Taxes are going up. Way up. Starting this year and continuing through 2018, a series of taxes on earned income, investment income, payrolls and certain benefits will increase dramatically. Healthcare reform, the Fiscal Cliff resolution, adjustments for inflation and other factors are the root cause. The net impact on business owners will be greater than that experienced by workers because there are tax increases at both the company and the personal level. There are different strategies you can implement—with proper planning—to soften the blow of these tax increases. A single approach just won’t work anymore. It’s important to coordinate your personal and business tax planning strategies to reach the goal: paying the least amount of taxes required to comply with the law.
Borrowing money is a relatively simple and proven way to lower your business and personal income taxes. Borrowing just for the sake of lowering your taxes may not be a good idea, but the ability to put that money to work and pay lower income taxes—as an added benefit—is attractive. Here are some simplified examples.
For businesses, interest expense lowers your taxable income dollar for dollar. Let’s assume that your company is a single-member LLC, which for tax purposes means that your profits flow through to your personal income taxes and you will pay personal income tax rates on the business income. If you have taxable income of $300,000 and zero debt, then your tax liability would be $82,900 (27.6 percent) on this income using 2013 tax brackets.
Let’s assume now that the same business borrows $500,000 at 6 percent with monthly payments and a 10-year payback period. During the first year, the company will have accrued $28,976 in interest expense. This lowers the taxable income from $300,000 to $271,024 which in turn lowers the income tax liability to $72,760. This $10,040 represents a 12.2 percent reduction in your income tax liability. Another way to look at it is to say that your interest cost wasn’t really 6 percent but instead 3.9 percent if you consider the tax savings as a reduction to your interest costs ($28,976 - $10,040 = $18,927). Either way, you benefit by borrowing, assuming that you have a good use for the funds.
The interest costs of some types of personal debt can also lower your tax liability. This is a little trickier than business-related interest because the use of borrowed money impacts tax deductibility. There are two types of personal interest expenses which are not tax deductible:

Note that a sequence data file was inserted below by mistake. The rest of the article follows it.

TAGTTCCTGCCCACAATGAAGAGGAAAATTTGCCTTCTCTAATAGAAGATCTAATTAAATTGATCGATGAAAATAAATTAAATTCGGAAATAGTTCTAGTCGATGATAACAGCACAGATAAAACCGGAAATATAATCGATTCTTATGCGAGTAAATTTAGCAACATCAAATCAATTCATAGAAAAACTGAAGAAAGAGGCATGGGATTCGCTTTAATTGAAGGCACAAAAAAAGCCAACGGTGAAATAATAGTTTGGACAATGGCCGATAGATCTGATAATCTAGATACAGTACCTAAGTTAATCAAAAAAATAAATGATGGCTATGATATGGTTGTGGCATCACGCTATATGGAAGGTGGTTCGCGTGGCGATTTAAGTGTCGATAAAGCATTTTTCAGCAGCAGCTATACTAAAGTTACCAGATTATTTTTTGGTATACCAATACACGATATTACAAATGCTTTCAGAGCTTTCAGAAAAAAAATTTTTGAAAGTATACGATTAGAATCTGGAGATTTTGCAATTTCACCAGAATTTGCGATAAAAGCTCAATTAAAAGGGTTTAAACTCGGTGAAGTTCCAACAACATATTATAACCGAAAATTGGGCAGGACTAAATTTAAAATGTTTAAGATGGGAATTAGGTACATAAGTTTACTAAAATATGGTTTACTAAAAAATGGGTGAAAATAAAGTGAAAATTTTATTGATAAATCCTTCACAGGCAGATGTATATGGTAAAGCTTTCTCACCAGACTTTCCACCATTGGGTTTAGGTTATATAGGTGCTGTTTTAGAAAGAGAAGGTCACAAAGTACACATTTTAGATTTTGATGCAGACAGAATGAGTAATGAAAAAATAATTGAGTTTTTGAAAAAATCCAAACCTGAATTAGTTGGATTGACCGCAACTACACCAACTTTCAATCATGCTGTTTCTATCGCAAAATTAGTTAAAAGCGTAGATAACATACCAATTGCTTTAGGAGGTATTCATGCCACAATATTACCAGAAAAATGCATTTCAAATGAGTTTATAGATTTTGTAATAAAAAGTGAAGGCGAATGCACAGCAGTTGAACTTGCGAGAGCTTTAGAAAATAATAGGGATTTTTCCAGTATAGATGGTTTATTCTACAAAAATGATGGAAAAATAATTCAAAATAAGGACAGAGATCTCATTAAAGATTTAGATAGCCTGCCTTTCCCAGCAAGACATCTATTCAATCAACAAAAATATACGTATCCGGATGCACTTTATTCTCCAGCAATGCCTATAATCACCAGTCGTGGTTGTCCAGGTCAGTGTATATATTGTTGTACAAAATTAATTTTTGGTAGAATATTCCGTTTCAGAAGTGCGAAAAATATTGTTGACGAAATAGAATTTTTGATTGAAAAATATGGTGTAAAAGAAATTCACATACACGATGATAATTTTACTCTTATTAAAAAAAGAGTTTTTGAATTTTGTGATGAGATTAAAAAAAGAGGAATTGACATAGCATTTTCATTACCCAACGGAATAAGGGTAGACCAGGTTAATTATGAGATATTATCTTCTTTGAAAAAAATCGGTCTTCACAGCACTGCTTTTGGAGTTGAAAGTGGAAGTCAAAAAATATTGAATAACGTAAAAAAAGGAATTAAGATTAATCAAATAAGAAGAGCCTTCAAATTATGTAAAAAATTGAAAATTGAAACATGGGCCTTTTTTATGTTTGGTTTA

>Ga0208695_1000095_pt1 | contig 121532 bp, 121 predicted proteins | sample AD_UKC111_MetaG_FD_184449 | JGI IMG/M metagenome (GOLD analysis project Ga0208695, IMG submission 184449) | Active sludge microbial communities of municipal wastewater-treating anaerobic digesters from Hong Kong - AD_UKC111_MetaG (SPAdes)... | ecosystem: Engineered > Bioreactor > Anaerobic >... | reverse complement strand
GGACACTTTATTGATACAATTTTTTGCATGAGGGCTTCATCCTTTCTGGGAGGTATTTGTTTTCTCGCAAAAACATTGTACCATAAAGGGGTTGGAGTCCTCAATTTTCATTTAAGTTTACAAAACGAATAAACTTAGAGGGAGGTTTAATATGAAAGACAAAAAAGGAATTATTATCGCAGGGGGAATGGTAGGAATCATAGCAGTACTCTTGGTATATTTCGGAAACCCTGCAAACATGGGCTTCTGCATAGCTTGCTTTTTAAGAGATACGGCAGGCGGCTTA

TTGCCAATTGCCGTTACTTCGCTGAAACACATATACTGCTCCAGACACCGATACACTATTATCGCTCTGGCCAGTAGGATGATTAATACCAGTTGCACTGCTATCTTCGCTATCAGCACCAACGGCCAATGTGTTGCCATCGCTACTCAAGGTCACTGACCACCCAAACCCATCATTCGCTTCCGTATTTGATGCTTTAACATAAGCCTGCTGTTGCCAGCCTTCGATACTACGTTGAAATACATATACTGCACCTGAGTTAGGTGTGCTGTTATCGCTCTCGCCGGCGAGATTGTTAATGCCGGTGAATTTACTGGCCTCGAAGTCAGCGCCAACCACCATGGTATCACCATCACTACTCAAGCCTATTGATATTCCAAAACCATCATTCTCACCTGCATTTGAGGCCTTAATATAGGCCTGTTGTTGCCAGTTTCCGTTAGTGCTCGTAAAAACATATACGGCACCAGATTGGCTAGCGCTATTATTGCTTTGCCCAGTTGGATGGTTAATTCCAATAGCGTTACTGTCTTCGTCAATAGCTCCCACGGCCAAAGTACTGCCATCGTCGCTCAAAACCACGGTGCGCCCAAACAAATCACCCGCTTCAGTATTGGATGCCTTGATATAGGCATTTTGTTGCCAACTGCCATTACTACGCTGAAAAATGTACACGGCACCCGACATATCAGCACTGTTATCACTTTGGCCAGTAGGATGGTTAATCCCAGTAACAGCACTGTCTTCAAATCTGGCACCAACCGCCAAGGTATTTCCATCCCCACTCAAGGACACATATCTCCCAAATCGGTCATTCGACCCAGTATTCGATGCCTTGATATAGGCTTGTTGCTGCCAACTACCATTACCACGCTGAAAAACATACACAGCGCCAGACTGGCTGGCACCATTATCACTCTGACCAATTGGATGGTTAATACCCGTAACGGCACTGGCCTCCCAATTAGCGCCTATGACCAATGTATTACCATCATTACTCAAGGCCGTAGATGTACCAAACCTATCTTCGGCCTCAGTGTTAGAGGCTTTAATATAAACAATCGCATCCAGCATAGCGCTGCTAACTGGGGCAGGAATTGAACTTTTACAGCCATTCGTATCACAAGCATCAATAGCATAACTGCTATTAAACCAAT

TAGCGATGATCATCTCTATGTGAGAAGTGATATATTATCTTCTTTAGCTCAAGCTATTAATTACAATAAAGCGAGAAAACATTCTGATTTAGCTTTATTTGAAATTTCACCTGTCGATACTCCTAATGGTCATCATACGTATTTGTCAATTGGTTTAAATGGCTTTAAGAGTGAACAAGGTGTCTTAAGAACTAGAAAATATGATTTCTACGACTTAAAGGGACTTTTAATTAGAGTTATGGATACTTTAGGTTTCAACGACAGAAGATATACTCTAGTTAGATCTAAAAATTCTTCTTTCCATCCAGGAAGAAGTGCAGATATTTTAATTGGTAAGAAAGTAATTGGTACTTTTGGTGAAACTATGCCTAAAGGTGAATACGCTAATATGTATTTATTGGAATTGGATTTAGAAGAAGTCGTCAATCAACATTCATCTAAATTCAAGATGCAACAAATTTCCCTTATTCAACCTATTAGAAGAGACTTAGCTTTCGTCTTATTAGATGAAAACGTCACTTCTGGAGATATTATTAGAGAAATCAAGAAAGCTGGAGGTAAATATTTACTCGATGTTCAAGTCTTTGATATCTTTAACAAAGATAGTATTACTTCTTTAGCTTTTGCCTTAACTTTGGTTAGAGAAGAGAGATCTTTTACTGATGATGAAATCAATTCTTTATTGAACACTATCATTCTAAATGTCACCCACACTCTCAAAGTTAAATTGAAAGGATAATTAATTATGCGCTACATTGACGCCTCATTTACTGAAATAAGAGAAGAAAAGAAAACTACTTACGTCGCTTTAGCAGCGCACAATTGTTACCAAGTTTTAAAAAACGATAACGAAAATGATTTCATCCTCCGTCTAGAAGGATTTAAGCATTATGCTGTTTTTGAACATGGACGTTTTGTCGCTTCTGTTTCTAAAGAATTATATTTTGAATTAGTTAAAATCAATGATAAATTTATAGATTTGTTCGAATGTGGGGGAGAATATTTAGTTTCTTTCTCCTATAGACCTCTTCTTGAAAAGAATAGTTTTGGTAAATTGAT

Consumer loans: Interest that you pay on your credit cards for personal use, money that you borrow from a friend for personal reasons and other personal loans don’t offer any type of tax benefit.
Tax-exempt investments: If you borrow money to invest in municipal bonds or other types of investments where you don’t have to pay taxes on the profits, you can’t deduct the interest expense.
Other types of interest expenses are deductible for tax purposes, including:
- Interest on mortgage debt to purchase a primary or qualifying secondary residence
- Interest on money borrowed for investments whose profits are taxable
- Interest on money borrowed to advance your education
- Interest on money borrowed to invest in passive activities. Passive activities are business-related activities where you do not materially participate. (The IRS has a series of rules to determine if you materially participated or not.)
But not all tax-deductible interest expenses have the same benefit. Interest on mortgage debt and on money borrowed for taxable investments are considered itemized deductions. This means that they are subject to certain limitations. For federal tax purposes, higher income earners are subject to phase outs, which reduce the benefit of itemized deductions. Many states also do not allow taxpayers to use itemized deductions to reduce their tax liability.
The remaining types of interest are worth much more, because the IRS allows you to deduct them directly from your adjusted gross income. This reduces dollar-for-dollar your taxable income and isn’t subject to phase outs. You keep this benefit for your state income taxes as well.
Borrowing money is always an important decision and you should consult with your tax and financial advisors before making any decisions. But, if it's something you've been considering to grow your business, it might be a win-win at the right time.
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